It seems tempting.

Especially when you’re hearing a lot of ‘no’.  Or when you’re just starting out. You’re trying to get a foothold.

Or, when you’ve hit a slow spot, and you want to scare up some quick assignments just to make the rent. So you think about dropping prices, offering low fees, just to get some work in the shop.

Actually, that often works. Going down-market can bring in clients.

Clients who will try to haggle and bargain you down even more.

Clients who are in financial trouble. Or are cash-poor, struggling, or just starting.

Clients who want more for $9 than good clients want for $100.

Clients for whom the work is merely a nuisance. “Just whip something up cheap.”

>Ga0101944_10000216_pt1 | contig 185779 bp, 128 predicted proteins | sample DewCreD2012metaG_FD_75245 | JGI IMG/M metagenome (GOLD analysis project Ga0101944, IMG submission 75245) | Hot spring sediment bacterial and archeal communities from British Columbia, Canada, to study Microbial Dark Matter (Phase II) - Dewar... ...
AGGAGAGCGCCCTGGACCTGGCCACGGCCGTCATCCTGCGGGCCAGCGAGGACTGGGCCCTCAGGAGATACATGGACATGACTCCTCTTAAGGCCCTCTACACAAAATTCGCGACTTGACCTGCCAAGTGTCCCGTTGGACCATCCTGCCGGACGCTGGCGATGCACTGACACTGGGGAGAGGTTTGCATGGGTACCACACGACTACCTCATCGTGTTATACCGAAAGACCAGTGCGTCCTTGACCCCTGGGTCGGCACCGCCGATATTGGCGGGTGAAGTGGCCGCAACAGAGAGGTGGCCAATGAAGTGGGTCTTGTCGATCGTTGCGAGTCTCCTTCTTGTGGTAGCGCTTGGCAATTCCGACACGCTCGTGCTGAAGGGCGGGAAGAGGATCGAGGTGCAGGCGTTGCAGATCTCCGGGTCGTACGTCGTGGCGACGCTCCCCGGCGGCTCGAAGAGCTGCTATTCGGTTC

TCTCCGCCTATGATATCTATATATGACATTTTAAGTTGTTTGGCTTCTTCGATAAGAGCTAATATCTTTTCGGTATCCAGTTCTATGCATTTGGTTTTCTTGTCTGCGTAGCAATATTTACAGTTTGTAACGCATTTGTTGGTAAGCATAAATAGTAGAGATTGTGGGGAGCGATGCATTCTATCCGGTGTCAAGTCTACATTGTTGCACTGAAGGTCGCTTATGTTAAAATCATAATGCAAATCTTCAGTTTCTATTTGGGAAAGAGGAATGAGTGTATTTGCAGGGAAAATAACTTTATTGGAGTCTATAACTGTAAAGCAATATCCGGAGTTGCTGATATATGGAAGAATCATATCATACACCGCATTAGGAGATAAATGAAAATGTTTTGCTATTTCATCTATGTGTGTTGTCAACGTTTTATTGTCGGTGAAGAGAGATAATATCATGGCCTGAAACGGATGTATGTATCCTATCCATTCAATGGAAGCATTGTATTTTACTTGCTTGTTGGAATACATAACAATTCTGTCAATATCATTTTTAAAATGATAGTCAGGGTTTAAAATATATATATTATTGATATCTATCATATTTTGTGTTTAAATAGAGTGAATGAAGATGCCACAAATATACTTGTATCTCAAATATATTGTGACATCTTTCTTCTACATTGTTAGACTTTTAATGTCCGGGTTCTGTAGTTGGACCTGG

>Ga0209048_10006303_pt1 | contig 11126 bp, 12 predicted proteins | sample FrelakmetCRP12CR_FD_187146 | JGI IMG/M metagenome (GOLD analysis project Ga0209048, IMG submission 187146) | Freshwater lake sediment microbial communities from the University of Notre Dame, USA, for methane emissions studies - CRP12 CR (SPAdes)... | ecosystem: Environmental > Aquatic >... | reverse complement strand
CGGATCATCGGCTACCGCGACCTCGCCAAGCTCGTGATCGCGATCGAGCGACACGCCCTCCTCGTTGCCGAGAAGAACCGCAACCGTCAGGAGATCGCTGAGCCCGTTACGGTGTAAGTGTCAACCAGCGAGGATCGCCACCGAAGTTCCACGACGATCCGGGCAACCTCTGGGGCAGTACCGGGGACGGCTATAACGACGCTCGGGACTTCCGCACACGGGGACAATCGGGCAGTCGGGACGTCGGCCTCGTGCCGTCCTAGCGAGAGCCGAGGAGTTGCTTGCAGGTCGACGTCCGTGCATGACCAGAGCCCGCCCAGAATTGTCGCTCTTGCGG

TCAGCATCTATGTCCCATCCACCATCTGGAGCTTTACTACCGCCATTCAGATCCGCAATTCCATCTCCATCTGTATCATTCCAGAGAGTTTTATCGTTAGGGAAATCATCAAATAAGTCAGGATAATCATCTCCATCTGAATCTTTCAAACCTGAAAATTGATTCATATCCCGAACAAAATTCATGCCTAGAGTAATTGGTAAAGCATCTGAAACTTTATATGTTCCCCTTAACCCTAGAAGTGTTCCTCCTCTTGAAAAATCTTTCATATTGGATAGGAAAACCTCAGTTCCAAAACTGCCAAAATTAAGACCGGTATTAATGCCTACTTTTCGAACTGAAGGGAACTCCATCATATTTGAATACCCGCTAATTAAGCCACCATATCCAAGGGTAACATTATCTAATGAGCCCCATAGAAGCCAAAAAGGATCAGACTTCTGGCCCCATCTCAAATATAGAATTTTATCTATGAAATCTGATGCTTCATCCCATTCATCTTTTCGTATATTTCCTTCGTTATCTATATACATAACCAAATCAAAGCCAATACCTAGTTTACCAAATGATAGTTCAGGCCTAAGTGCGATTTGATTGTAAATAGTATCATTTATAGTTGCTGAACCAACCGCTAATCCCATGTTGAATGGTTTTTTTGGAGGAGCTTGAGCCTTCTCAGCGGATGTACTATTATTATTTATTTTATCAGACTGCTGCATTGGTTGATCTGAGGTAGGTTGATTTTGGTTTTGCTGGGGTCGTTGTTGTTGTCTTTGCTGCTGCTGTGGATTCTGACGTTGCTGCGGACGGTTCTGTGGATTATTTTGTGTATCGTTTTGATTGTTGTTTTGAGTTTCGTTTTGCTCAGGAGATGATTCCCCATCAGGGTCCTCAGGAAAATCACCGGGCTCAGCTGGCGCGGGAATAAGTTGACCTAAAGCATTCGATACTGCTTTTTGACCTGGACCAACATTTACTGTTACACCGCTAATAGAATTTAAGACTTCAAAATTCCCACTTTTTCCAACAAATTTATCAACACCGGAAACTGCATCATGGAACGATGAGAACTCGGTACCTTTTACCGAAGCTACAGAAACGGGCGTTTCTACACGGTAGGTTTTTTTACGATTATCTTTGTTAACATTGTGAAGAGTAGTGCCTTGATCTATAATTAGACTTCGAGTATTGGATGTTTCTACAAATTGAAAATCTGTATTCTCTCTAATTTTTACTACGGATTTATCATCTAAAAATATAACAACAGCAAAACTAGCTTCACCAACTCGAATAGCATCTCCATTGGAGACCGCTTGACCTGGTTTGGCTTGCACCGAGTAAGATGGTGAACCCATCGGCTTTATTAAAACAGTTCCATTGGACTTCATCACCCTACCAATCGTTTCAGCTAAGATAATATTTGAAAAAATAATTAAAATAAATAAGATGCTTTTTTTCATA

Clients who will drop you in a second to save another $12.

Clients who may not pay at all.

Clients who, even if they begin to grow, will move on to ‘better’ freelancers .

Clients who have burned through every other freelancer on the list.

Clients you don’t want.

Yes, when you absolutely need $327 by Thursday, do whatever it takes. No one will fault you.

But low-balling is only a band-aid. A crappy one at that. I’ve never seen it work for long. Ever.

Your pricing selects the clientele.